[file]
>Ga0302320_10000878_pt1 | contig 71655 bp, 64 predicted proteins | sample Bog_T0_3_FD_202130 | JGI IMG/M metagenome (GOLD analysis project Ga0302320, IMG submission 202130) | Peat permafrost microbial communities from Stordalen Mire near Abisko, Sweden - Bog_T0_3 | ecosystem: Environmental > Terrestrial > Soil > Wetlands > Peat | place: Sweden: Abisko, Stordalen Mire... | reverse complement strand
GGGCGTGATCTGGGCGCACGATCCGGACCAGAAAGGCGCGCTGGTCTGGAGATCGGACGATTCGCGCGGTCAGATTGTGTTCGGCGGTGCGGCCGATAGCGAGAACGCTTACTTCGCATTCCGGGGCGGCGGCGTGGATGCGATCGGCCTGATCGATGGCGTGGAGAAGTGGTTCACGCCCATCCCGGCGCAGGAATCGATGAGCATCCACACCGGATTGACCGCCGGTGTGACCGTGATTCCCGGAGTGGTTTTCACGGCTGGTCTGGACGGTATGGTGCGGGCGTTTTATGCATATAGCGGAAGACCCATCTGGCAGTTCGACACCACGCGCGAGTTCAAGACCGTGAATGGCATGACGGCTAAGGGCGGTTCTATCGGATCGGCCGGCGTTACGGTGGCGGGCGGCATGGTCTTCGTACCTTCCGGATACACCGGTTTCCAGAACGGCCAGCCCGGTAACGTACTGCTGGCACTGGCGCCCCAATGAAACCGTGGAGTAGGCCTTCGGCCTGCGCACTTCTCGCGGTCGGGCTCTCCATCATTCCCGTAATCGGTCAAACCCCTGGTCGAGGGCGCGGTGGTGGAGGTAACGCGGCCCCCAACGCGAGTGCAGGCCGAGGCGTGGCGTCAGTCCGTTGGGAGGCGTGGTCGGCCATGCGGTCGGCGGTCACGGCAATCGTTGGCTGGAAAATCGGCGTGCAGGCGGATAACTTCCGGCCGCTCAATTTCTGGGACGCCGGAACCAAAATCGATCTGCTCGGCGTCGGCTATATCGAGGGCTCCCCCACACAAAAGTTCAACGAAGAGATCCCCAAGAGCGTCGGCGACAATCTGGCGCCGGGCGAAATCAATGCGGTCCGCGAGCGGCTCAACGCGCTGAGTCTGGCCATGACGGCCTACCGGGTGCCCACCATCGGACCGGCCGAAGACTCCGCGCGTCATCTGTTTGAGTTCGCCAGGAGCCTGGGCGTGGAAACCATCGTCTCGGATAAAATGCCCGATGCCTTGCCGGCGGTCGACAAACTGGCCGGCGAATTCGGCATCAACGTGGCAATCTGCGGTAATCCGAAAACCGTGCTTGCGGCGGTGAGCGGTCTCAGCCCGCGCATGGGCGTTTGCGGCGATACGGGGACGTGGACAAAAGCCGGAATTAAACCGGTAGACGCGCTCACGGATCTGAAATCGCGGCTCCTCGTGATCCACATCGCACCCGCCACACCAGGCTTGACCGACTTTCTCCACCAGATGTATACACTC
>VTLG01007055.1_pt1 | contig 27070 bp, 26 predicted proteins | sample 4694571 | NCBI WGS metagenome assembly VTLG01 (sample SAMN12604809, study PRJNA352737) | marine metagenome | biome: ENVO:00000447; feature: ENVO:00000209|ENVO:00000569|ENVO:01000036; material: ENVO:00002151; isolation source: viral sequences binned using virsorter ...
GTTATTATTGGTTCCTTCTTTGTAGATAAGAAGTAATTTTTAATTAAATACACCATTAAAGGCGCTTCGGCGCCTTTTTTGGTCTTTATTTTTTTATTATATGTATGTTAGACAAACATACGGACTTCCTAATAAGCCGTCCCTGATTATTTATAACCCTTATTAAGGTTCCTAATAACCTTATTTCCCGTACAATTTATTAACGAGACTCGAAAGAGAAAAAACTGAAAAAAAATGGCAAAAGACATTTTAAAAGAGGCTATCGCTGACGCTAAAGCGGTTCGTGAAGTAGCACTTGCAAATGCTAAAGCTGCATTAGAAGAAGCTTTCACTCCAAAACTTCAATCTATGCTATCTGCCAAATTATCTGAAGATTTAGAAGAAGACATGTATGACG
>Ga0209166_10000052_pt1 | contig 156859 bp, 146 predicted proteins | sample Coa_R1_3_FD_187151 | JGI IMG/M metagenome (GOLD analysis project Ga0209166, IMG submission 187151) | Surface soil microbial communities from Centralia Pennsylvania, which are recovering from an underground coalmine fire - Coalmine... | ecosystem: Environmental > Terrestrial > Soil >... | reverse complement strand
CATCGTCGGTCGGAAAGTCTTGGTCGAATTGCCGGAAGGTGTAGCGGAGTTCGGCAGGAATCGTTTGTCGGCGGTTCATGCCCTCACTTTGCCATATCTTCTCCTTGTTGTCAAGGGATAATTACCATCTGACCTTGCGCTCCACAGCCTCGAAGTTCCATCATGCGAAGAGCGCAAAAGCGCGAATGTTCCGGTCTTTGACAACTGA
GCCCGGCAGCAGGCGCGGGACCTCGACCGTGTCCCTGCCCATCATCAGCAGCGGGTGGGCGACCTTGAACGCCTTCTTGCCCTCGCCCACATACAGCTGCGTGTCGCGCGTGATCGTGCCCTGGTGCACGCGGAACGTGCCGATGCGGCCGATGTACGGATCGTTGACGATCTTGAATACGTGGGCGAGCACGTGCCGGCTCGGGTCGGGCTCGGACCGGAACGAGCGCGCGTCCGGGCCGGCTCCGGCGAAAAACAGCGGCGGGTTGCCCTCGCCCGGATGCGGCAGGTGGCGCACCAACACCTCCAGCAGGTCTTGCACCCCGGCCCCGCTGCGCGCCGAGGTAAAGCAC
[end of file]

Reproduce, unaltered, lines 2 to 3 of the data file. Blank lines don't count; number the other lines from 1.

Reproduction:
GGGCGTGATCTGGGCGCACGATCCGGACCAGAAAGGCGCGCTGGTCTGGAGATCGGACGATTCGCGCGGTCAGATTGTGTTCGGCGGTGCGGCCGATAGCGAGAACGCTTACTTCGCATTCCGGGGCGGCGGCGTGGATGCGATCGGCCTGATCGATGGCGTGGAGAAGTGGTTCACGCCCATCCCGGCGCAGGAATCGATGAGCATCCACACCGGATTGACCGCCGGTGTGACCGTGATTCCCGGAGTGGTTTTCACGGCTGGTCTGGACGGTATGGTGCGGGCGTTTTATGCATATAGCGGAAGACCCATCTGGCAGTTCGACACCACGCGCGAGTTCAAGACCGTGAATGGCATGACGGCTAAGGGCGGTTCTATCGGATCGGCCGGCGTTACGGTGGCGGGCGGCATGGTCTTCGTACCTTCCGGATACACCGGTTTCCAGAACGGCCAGCCCGGTAACGTACTGCTGGCACTGGCGCCCCAATGAAACCGTGGAGTAGGCCTTCGGCCTGCGCACTTCTCGCGGTCGGGCTCTCCATCATTCCCGTAATCGGTCAAACCCCTGGTCGAGGGCGCGGTGGTGGAGGTAACGCGGCCCCCAACGCGAGTGCAGGCCGAGGCGTGGCGTCAGTCCGTTGGGAGGCGTGGTCGGCCATGCGGTCGGCGGTCACGGCAATCGTTGGCTGGAAAATCGGCGTGCAGGCGGATAACTTCCGGCCGCTCAATTTCTGGGACGCCGGAACCAAAATCGATCTGCTCGGCGTCGGCTATATCGAGGGCTCCCCCACACAAAAGTTCAACGAAGAGATCCCCAAGAGCGTCGGCGACAATCTGGCGCCGGGCGAAATCAATGCGGTCCGCGAGCGGCTCAACGCGCTGAGTCTGGCCATGACGGCCTACCGGGTGCCCACCATCGGACCGGCCGAAGACTCCGCGCGTCATCTGTTTGAGTTCGCCAGGAGCCTGGGCGTGGAAACCATCGTCTCGGATAAAATGCCCGATGCCTTGCCGGCGGTCGACAAACTGGCCGGCGAATTCGGCATCAACGTGGCAATCTGCGGTAATCCGAAAACCGTGCTTGCGGCGGTGAGCGGTCTCAGCCCGCGCATGGGCGTTTGCGGCGATACGGGGACGTGGACAAAAGCCGGAATTAAACCGGTAGACGCGCTCACGGATCTGAAATCGCGGCTCCTCGTGATCCACATCGCACCCGCCACACCAGGCTTGACCGACTTTCTCCACCAGATGTATACACTC
>VTLG01007055.1_pt1 | contig 27070 bp, 26 predicted proteins | sample 4694571 | NCBI WGS metagenome assembly VTLG01 (sample SAMN12604809, study PRJNA352737) | marine metagenome | biome: ENVO:00000447; feature: ENVO:00000209|ENVO:00000569|ENVO:01000036; material: ENVO:00002151; isolation source: viral sequences binned using virsorter ...